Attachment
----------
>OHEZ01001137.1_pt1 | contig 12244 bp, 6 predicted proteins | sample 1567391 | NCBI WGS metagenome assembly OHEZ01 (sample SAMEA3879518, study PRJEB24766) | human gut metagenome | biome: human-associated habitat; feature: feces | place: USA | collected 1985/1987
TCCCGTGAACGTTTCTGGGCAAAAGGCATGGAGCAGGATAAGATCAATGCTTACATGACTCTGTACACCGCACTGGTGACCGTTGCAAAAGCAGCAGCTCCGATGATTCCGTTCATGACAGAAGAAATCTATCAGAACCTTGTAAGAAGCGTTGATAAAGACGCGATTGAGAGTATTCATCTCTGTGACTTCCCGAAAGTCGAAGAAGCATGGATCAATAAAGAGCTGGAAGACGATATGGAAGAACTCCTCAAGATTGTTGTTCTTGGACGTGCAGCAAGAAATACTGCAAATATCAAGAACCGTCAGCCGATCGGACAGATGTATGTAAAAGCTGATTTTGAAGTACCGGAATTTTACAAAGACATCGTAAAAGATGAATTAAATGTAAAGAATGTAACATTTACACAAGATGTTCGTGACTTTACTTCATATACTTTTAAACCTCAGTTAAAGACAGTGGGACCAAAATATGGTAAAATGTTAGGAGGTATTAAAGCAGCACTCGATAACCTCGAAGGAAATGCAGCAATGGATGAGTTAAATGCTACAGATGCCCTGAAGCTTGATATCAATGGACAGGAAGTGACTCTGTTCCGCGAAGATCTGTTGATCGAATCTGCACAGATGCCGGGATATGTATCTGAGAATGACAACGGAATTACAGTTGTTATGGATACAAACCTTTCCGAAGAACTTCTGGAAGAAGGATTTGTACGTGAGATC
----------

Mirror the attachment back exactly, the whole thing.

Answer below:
>OHEZ01001137.1_pt1 | contig 12244 bp, 6 predicted proteins | sample 1567391 | NCBI WGS metagenome assembly OHEZ01 (sample SAMEA3879518, study PRJEB24766) | human gut metagenome | biome: human-associated habitat; feature: feces | place: USA | collected 1985/1987
TCCCGTGAACGTTTCTGGGCAAAAGGCATGGAGCAGGATAAGATCAATGCTTACATGACTCTGTACACCGCACTGGTGACCGTTGCAAAAGCAGCAGCTCCGATGATTCCGTTCATGACAGAAGAAATCTATCAGAACCTTGTAAGAAGCGTTGATAAAGACGCGATTGAGAGTATTCATCTCTGTGACTTCCCGAAAGTCGAAGAAGCATGGATCAATAAAGAGCTGGAAGACGATATGGAAGAACTCCTCAAGATTGTTGTTCTTGGACGTGCAGCAAGAAATACTGCAAATATCAAGAACCGTCAGCCGATCGGACAGATGTATGTAAAAGCTGATTTTGAAGTACCGGAATTTTACAAAGACATCGTAAAAGATGAATTAAATGTAAAGAATGTAACATTTACACAAGATGTTCGTGACTTTACTTCATATACTTTTAAACCTCAGTTAAAGACAGTGGGACCAAAATATGGTAAAATGTTAGGAGGTATTAAAGCAGCACTCGATAACCTCGAAGGAAATGCAGCAATGGATGAGTTAAATGCTACAGATGCCCTGAAGCTTGATATCAATGGACAGGAAGTGACTCTGTTCCGCGAAGATCTGTTGATCGAATCTGCACAGATGCCGGGATATGTATCTGAGAATGACAACGGAATTACAGTTGTTATGGATACAAACCTTTCCGAAGAACTTCTGGAAGAAGGATTTGTACGTGAGATC